Sunday, May 18, 2014


Royal Gorge Bridge in Colorado
Readings for Sunday, May 18/ 5th Sunday of Easter:
Acts 6:1-7
Psalm 33:1-2, 4-5, 18-19
1 Peter 2:4-9
John 14:1-12

I’ve always loved bridges. They fascinate me because of their function but also, often, because of their beauty. The highest bridge in the U.S. over Royal Gorge in Colorado, the longest rope bridge east of the Mississippi, and double-decker bridge leading into Cincinnati, and the numerous bridges sprinkled all across South Louisiana each in their own way give me pause to contemplate something incredible as travel over them – the ability to unite things that seem utterly separate.

That concept, though I never put it in such words, is what drew me to consider the vocation of the priesthood. In fact, in the early Church, the priest was often referred to by the Latin term ‘pontifex,’ which means ‘bridge-builder,’ because every priest is supposed to build bridges to unite humanity with the Divine. It’s the whole nature of the priesthood really and they do it by offering sacrifices. The role of the priest in the ancient Israelite community was to offer sacrifices and prayers to God on behalf of the people to keep them safe in His care. The ordained priest today does a similar action by offering the Holy Sacrifice of the Mass and prescribed prayers each day to permit people to draw into communion with the Lord. The priest is a bridge-builder and the sacrifices that the priest offers are the means to building those bridges and strengthening them.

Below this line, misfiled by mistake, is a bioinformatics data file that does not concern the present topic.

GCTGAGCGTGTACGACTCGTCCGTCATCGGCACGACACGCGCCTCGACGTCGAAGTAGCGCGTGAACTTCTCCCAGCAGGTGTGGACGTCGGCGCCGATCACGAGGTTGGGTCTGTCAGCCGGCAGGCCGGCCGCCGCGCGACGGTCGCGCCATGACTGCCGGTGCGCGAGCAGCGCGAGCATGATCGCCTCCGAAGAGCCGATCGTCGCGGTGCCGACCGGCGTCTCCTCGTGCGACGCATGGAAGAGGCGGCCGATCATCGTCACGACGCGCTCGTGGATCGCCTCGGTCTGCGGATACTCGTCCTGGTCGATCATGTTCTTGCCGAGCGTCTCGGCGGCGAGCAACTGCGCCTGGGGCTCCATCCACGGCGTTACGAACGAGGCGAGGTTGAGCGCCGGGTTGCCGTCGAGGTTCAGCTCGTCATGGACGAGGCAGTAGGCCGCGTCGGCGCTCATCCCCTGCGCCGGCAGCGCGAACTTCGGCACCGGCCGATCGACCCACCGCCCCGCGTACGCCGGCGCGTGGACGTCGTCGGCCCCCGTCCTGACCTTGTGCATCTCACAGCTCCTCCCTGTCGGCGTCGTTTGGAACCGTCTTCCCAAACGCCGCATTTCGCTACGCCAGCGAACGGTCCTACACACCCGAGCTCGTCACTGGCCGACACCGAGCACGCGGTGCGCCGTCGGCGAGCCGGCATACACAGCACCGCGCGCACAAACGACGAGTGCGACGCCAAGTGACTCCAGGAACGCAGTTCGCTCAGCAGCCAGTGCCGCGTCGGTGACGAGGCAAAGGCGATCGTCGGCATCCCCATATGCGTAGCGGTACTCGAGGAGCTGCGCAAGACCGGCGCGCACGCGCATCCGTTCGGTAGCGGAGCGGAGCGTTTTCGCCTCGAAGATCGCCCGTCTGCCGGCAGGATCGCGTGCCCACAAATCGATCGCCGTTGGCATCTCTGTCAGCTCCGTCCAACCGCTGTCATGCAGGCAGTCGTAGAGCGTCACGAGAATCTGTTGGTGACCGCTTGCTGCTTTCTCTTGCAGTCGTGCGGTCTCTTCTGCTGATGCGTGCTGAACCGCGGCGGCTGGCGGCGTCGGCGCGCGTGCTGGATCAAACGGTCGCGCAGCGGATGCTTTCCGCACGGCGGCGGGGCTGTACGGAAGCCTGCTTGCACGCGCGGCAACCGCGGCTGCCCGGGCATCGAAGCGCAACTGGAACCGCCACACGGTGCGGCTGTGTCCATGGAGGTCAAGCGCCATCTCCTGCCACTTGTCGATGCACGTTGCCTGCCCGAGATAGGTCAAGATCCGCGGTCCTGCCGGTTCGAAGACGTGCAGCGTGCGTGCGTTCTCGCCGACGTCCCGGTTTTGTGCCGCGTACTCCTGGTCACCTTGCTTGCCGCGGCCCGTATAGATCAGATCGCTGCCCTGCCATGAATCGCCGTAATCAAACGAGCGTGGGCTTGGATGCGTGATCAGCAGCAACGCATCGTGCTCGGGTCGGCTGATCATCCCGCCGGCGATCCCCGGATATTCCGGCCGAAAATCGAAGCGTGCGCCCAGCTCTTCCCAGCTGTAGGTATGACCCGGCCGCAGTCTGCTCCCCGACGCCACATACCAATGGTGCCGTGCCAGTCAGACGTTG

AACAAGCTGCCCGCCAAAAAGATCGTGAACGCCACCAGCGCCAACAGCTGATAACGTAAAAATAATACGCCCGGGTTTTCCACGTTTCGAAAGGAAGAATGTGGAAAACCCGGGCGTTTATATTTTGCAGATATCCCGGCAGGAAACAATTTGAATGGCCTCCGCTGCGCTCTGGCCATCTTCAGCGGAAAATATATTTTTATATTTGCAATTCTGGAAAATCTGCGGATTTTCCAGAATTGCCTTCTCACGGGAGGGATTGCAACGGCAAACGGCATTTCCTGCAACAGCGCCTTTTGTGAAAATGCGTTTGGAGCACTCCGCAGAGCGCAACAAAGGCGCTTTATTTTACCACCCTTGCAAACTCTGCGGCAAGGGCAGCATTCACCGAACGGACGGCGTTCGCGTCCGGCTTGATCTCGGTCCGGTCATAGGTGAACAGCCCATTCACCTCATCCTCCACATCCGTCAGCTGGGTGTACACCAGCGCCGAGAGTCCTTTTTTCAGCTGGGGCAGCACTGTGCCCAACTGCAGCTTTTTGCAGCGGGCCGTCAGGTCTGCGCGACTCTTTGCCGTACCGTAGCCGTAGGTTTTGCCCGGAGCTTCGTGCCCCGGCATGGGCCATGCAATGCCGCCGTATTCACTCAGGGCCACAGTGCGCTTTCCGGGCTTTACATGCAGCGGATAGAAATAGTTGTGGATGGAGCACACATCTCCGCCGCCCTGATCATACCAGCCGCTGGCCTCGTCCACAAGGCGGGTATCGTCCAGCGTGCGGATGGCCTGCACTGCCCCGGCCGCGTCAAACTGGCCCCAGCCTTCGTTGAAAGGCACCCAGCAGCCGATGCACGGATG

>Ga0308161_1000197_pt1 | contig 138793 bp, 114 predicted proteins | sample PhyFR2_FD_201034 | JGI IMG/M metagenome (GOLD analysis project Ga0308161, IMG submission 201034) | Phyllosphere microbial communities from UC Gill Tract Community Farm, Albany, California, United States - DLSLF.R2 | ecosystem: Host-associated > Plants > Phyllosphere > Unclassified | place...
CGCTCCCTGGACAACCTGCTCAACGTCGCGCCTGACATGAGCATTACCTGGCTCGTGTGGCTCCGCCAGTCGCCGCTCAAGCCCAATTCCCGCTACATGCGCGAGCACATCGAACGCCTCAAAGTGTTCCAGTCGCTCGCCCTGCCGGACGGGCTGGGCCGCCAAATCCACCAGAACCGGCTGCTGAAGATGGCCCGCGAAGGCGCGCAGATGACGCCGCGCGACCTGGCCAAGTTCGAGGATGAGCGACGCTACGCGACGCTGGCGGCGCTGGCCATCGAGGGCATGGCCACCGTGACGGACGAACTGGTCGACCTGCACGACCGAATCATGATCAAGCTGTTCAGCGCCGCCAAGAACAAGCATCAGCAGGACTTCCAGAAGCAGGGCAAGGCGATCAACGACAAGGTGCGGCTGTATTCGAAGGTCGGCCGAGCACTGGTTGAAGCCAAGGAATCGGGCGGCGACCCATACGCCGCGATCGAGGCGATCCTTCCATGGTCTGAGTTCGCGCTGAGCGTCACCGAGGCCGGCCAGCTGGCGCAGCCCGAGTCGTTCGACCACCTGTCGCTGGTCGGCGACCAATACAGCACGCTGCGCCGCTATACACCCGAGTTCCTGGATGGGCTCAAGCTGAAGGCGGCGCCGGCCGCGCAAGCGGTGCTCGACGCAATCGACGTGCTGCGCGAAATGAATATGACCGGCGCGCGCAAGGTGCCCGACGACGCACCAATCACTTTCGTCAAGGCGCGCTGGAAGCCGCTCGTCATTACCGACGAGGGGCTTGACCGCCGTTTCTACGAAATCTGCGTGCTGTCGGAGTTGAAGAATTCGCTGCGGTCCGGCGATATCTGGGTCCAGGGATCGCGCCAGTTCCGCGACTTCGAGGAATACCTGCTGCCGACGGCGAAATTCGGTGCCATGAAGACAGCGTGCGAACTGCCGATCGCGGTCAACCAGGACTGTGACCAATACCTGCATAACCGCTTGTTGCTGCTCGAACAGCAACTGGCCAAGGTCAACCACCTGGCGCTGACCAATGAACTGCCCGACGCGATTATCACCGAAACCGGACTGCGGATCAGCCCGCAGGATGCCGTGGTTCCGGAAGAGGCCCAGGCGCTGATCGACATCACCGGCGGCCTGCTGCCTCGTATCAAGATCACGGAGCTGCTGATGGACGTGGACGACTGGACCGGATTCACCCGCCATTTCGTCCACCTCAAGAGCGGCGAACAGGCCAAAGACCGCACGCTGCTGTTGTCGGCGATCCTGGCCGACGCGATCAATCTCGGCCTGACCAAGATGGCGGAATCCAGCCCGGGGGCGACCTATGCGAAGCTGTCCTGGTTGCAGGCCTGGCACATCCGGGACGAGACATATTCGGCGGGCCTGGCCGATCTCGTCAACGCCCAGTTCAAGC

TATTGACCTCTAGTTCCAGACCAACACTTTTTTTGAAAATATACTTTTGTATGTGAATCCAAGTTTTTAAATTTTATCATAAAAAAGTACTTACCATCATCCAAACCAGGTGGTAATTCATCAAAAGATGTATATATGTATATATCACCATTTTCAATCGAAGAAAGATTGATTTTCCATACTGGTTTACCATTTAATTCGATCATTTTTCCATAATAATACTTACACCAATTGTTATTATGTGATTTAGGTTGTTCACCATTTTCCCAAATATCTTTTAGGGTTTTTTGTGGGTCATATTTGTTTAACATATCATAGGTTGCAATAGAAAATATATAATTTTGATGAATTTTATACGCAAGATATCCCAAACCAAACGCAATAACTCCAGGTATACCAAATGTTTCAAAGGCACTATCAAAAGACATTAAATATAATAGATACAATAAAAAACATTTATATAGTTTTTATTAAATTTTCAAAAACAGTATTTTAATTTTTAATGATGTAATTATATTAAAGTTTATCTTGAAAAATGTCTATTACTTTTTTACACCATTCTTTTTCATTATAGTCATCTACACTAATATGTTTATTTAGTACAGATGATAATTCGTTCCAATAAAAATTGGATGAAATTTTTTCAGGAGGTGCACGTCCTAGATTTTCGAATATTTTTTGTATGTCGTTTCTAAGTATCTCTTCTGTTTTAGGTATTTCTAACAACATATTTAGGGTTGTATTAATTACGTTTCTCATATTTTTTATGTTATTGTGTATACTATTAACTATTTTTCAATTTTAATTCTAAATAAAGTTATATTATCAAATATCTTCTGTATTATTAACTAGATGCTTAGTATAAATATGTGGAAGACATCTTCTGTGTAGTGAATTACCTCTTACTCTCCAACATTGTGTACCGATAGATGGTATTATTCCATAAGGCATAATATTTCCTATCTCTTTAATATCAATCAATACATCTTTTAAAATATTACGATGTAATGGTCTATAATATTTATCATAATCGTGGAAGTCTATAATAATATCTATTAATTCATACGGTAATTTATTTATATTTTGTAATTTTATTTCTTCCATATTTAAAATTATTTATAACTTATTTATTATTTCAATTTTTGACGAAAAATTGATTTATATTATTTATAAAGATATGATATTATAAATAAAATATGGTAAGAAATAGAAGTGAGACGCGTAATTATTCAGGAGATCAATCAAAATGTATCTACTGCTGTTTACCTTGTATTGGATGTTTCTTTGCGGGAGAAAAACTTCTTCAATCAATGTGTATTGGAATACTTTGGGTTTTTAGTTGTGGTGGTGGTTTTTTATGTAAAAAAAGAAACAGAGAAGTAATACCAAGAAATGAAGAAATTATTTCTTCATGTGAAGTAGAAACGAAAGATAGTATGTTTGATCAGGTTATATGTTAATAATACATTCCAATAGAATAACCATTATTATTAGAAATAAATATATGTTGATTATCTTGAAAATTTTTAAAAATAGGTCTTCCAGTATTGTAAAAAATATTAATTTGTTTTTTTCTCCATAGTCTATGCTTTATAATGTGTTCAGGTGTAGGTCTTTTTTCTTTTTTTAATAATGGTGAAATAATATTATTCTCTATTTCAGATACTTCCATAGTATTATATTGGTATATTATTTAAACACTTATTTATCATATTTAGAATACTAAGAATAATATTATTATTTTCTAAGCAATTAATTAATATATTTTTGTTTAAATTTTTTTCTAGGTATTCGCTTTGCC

But the thing is this: it’s not just me and other ordained priests who are called to be bridge-builders. All of us are called to be bridge-builders and the Lord is inviting us to stop today to contemplate how good of a job we are doing.